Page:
New Zealand has cancelled a tsunami warning for the country following a series of strong earthquakes in the area on Friday.
Early in the morning, three large earthquakes occurred offshore, beginning with a 7.1-magnitude quake off New Zealand's East Cape.
That was followed shortly after by a 7.4 and a 8.1-magnitude quake near the Kermadec Islands, some 800 kilometres off the north-east coast of New Zealand's North Island.
The National Emergency Management Authority urged New Zealanders in parts of the east coast of the North Island to evacuate due to the risk of a tsunami.
However, the warning was cancelled in the afternoon after the threat of a large wave passed.
Prime Minister Jacinda Ardern told a press conference New Zealand had had its share of bad luck recently.
“It’s hard not to feel like our country is having a run of bad luck as we have an earthquake, tsunami warning and pandemic to contend with all in one day.”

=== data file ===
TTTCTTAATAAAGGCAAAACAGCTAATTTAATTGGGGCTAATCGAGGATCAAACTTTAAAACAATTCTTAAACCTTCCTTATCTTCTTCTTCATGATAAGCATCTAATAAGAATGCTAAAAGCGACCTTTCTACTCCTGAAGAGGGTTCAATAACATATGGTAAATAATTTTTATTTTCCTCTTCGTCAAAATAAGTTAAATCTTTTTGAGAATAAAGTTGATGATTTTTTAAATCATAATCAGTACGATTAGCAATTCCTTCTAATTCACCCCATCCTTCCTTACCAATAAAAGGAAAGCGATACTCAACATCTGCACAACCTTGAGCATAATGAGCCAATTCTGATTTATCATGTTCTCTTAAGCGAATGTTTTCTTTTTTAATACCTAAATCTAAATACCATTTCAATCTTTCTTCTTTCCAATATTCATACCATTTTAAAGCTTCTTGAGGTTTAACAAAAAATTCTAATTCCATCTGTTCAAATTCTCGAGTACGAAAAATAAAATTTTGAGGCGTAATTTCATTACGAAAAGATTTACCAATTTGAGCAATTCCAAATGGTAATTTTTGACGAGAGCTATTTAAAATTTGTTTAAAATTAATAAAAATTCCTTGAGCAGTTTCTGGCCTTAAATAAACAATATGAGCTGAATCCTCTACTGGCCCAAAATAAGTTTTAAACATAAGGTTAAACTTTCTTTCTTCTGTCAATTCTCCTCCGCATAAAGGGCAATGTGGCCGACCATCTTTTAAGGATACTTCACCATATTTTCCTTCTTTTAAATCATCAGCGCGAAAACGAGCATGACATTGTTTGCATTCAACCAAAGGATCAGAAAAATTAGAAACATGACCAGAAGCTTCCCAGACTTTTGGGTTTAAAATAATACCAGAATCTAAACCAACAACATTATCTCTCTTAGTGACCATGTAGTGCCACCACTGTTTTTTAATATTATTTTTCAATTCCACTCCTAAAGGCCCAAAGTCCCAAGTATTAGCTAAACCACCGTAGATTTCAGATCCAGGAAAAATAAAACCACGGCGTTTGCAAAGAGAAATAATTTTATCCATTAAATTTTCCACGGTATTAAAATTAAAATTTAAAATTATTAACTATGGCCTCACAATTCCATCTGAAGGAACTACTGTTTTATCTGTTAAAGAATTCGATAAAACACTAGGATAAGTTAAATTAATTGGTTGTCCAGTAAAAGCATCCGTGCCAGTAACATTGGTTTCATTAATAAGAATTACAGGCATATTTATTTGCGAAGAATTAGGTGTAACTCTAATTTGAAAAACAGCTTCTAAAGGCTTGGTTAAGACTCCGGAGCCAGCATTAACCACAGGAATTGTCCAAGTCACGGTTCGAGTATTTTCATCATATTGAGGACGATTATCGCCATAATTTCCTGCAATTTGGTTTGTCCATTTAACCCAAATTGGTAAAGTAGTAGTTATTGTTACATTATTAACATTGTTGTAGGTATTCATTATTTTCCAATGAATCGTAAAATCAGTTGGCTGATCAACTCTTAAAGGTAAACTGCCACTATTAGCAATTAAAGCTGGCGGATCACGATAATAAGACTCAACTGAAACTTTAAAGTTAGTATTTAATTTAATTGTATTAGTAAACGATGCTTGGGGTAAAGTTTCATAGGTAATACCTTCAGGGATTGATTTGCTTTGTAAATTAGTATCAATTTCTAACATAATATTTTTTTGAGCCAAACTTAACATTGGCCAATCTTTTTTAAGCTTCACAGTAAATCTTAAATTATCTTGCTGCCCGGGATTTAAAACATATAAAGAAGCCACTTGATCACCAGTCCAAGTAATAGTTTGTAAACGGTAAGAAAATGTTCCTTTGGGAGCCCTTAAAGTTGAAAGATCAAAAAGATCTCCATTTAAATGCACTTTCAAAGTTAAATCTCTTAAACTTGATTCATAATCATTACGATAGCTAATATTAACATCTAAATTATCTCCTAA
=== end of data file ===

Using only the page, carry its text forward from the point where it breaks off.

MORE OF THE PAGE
Emergency Management Minister Kiritapu Allan said waves and tidal surges were observed in parts of New Zealand.
However, there were no reports of damage or injuries.
GeoNet, the country’s geological hazards monitoring authority, recorded tsunami arrivals of between 15 and 40 centimetres following the quakes.
Allan said while New Zealanders were now able to return to beaches, she urged people to “exercise prudent judgement” over the coming days.
The Pacific Tsunami Warning Centre warned hazardous tsunami waves were still possible across large parts of the Pacific, including the Cook Islands, Fiji, New Caledonia, Niue, Pitcairn Islands, Solomon Islands, Tonga, Vanuatu and Wallis and Futuna.
A tsunami marine warning was issued for Norfolk Island, with authorities warning there was a possibility of dangerous rips, waves and currents.
New Zealand’s Department of Conservation has a research base at Raoul Island, which is part of the Kermadec Islands.
However, there were currently no researchers, staff or contractors on the island during the quakes, the department said.
In February, New Zealand marked 10 years since a major Christchurch earthquake that left 185 people dead.